Media literacy levels in the region are low though, and because of this young, regional talent must first be cultivated to practice journalism, multimedia, and blogging that lives up to international standards in order to meet the hunger for unbiased, relevant topics in the region of the former Yugoslavia. This is exactly what we’re trying to do through the citizen journalism training courses. We’re looking to the future.

Last October we ran our first workshop entitled “Media Literacy and Resisting Manipulation”. We received an overwhelming response from youth throughout Bosnia across both the Federation and Republika Srpska entities, and selected 14 participants from a variety of towns and cities. All of the participants were either interested or already engaged in citizen journalism, and so the focus of the workshop was on increasing the standard and credibility of their work. The workshops increased participants’ understanding of journalism forms, standards and ethics, as well as developing their skills in basic journalistic practices, fair and balanced reporting, and the use of multimedia tools

During training, participants took part in hands-on learning with media professionals from across the region, including professional journalists, Selma Boračić and Marija Simanić-Arnautović, from Radio Free Europe and TV Liberty, and professional photographers and videographers, Midhat Poturović and Velija Hasanbegović.

These young people have since continued to work with us, publishing articles on a wide range of topics on the Balkan Diskurs site.

GD: Your pieces are in both English and Bosnian. Is Balkan Diskurs' content designed with both an international and domestic audience in mind?

VS: Absolutely – we’re aiming to make the region more understandable and more transparent for both local and international audiences. Bilingual reporting is at the heart of this idea, but it’s also reflected within the types of partnerships we’re forming with other organisations. In addition to working with grassroots organisations supporting media freedom in Bosnia and the Western Balkans as a whole, we’re also forming partnerships with international organisations interested in post-war issues, peacebuilding, freedom of expression and media freedom. Insight on Conflict, Index on Censorship and, of course, Warscapes are just a few examples of similar-minded organisations who are now publishing our work.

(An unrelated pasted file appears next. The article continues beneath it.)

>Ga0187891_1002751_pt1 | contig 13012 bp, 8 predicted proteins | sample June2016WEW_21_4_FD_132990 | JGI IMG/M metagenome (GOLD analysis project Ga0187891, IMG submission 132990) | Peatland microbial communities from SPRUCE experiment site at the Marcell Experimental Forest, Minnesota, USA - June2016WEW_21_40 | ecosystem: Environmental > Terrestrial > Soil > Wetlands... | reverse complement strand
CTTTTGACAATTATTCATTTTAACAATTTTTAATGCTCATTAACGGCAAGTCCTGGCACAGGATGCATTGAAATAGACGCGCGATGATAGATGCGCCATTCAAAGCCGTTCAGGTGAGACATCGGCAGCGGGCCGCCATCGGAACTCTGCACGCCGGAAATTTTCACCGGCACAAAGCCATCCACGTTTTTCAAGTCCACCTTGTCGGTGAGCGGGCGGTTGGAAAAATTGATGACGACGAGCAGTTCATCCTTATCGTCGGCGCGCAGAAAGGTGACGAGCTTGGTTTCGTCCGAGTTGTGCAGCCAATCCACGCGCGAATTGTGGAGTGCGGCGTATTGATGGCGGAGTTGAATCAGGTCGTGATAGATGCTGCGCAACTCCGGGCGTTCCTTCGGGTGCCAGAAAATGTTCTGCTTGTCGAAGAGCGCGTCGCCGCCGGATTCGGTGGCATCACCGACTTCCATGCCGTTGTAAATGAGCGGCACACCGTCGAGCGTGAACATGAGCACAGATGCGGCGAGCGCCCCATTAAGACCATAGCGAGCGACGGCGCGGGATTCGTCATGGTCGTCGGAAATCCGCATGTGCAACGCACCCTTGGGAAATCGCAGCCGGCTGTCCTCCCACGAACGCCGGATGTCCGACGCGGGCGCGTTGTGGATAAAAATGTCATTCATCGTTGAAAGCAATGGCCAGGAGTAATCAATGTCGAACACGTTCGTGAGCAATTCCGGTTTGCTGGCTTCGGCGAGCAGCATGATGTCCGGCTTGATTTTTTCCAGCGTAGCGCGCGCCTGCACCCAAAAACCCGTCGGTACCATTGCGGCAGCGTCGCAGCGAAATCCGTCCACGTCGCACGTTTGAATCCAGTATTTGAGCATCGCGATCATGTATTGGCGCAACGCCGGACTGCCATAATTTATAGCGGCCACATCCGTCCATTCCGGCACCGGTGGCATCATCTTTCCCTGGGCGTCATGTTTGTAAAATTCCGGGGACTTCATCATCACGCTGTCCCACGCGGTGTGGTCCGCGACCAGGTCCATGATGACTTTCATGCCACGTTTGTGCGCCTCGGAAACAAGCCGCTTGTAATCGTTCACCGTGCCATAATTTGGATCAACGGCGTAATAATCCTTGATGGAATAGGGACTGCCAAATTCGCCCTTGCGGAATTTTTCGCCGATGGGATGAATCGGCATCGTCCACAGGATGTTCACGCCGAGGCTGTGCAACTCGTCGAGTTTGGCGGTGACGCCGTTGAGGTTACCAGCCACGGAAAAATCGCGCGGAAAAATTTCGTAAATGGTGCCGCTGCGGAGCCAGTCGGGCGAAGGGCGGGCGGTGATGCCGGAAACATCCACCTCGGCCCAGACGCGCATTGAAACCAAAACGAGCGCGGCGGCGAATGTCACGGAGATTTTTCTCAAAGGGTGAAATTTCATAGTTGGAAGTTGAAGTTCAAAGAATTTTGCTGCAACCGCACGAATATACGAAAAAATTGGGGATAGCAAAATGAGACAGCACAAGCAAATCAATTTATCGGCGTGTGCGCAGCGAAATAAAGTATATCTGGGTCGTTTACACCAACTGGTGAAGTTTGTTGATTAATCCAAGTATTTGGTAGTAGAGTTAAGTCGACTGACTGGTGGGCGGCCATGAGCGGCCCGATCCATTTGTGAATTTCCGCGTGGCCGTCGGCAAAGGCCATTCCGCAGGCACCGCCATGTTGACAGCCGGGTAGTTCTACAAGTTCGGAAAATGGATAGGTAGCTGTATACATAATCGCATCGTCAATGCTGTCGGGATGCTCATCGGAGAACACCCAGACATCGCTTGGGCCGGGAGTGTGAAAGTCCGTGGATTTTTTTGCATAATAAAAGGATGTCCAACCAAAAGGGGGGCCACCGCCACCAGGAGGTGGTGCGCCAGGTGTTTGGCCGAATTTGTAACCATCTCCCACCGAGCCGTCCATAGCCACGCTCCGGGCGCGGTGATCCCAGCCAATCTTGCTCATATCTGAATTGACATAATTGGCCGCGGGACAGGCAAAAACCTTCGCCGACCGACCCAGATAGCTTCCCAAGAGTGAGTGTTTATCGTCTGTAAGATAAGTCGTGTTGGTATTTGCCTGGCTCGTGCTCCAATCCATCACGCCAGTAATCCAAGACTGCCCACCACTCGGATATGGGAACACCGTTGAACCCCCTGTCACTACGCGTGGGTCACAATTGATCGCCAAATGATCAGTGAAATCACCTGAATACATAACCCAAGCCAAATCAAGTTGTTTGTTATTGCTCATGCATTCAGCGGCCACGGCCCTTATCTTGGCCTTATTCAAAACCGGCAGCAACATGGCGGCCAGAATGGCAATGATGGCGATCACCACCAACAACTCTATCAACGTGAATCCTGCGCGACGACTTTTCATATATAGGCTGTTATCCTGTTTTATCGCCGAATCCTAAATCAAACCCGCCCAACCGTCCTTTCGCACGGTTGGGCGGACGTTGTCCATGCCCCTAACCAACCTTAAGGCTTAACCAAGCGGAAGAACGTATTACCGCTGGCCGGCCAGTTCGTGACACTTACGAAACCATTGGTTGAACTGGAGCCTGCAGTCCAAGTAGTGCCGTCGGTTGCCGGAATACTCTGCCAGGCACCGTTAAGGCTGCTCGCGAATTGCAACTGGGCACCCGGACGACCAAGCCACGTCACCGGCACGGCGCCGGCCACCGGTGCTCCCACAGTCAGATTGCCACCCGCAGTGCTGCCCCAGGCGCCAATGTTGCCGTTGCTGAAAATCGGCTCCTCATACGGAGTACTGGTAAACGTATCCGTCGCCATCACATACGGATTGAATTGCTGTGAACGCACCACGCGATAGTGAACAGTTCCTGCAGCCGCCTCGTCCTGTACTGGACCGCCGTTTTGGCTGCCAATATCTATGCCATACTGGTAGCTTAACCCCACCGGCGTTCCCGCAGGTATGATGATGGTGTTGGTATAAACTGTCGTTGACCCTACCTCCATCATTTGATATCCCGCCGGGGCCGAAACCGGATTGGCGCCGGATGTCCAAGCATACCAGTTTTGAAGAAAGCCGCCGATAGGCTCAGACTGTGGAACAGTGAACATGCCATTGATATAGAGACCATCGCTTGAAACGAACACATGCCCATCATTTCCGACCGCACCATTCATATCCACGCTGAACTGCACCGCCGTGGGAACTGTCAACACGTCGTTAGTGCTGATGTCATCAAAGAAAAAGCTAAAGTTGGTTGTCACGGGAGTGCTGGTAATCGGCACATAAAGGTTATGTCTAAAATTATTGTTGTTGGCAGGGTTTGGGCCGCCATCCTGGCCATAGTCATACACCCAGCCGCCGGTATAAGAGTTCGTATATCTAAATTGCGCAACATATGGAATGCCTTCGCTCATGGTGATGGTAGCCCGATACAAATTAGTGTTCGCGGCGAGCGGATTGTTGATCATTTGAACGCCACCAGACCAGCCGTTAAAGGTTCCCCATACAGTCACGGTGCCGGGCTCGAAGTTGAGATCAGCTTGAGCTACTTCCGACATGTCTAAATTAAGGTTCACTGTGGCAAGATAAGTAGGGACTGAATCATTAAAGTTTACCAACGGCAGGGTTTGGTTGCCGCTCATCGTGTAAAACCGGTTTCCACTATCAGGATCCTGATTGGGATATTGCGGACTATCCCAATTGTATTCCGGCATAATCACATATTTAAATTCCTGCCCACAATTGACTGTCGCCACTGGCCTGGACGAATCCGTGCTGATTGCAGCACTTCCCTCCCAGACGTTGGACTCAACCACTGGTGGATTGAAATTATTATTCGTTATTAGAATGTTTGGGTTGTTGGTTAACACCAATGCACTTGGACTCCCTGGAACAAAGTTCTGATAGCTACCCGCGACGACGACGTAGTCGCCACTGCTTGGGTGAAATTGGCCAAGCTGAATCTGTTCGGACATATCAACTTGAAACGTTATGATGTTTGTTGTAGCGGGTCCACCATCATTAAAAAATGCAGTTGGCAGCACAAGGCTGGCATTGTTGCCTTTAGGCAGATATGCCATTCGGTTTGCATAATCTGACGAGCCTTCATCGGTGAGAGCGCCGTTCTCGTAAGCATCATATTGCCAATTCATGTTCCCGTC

GD: I noticed that you are partnered with the South East European Media Observatory and Vojvodine. Do you see Balkan Diskurs as part of a regional effort toward grassroots reporting in the Balkans?

VS: For sure – the majority of countries in the Western Balkans perform poorly in terms of press freedom, and some have actually seen a deterioration in recent years. Bosnia, Serbia, and Montenegro are just a few examples. Press freedom is not an issue that can be dealt with in isolation and as such we have a strong network of regional partners, including the Human Rights House of Zagreb, the Association of Journalists of Macedonia, the Independent Journalists’ Association of Vojvodina and Media Centar Sarajevo. We’re always looking to build new partnerships across the region – to share experiences and improve our practices – and in time we also hope to grow a regional network of local correspondents through working with youth from Serbia, Croatia, and further abroad.

GD: Finally, what does the future hold for Balkan Diskurs?

VS: Balkan Diskurs is still in its infancy. In the short-term we want to continue working with our existing local correspondents, further developing their skillsets, whilst also recruiting new correspondents to work on specific projects or aspects of the site. We also want to expand our audience at a regional and international level through continuing to form partnerships with like-minded organizations. As for our long-term vision – it’s ambitious! Ultimately, we want Balkan Diskurs to become a model of good practice for citizen journalism initiatives in post-war environments, assisting other young peacebuilders, journalists, and activists in setting up their own platforms and establishing a network of inter-connected sites.

Gareth Davies is an Associate Editor for Warscapes. Twitter @garethaledavies